For decades, work-life balance at law firms has been a women’s issue—something for working moms to sort out. But there are a growing number of new firms built on flexible schedules that are now attracting men, and slowly shifting the definition of a successful legal career. Though the partner office is still the prototypical legal-career status symbol, the prerequisites of long hours and 24-7 availability are inconsistent with the emphasis many men put on time away from the office.
“Young men today have different values, different aspirations than their fathers,” says Stewart Friedman, a Wharton practice professor of management and director of the Wharton Work/Life Integration Project. “They want to be available both psychologically and physically for children.” At some of the most competitive white-collar workplaces, such as Netflix and Microsoft, these shifts have led to expanded parental-leave policies.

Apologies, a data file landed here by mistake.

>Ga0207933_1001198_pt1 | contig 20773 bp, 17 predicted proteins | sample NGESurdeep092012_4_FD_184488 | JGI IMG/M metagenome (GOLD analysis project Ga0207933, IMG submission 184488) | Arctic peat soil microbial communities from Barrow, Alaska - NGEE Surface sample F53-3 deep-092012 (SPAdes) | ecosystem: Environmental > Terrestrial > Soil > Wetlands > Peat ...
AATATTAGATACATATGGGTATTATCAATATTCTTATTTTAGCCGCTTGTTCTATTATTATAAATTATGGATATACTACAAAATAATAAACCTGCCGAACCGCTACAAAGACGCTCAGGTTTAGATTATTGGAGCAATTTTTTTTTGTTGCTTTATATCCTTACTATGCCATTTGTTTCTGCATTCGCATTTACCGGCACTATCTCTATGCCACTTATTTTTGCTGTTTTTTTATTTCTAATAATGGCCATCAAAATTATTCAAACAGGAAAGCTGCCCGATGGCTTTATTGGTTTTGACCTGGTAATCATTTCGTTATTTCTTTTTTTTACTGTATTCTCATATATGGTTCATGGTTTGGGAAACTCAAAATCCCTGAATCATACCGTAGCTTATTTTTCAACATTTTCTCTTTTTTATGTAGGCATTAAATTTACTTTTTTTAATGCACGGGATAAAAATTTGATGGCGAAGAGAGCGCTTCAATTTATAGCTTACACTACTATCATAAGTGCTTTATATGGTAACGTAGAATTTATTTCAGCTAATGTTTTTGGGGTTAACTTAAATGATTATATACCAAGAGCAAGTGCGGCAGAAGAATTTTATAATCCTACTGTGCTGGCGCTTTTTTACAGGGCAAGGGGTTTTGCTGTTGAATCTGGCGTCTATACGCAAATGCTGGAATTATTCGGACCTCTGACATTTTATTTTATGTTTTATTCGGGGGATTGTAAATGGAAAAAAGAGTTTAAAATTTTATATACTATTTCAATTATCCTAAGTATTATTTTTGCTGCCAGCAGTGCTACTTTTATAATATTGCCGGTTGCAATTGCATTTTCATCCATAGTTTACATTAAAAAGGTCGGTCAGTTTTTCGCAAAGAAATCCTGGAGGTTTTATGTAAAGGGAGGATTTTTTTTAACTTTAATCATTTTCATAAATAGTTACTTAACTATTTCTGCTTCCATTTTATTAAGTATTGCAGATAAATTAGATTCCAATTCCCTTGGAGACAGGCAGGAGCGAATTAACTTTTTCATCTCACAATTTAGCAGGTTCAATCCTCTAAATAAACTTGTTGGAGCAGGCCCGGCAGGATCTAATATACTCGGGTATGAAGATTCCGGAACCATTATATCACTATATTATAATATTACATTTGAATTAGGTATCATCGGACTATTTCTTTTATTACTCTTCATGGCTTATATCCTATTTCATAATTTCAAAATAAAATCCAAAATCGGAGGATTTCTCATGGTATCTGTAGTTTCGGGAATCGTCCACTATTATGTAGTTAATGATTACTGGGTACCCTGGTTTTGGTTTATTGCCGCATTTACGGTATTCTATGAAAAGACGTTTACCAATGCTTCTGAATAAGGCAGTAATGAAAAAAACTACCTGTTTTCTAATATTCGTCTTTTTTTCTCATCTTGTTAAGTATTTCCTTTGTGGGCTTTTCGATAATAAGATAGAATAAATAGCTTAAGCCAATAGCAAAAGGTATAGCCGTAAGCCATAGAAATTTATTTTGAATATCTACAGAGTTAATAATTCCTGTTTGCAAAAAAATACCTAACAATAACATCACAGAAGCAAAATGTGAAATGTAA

Some major law firms have formal paternity-leave policies on their books, but many of them still lack a culture in which men feel comfortable utilizing those policies. Male lawyers—as well as men in other industries—often receive mixed messages from superiors: They’re allotted significantly less parental leave than their female counterparts, they’re implicitly discouraged from taking leave at all, and those that do take leave say they feel stigmatized, according to a survey by industry blog Above the Law.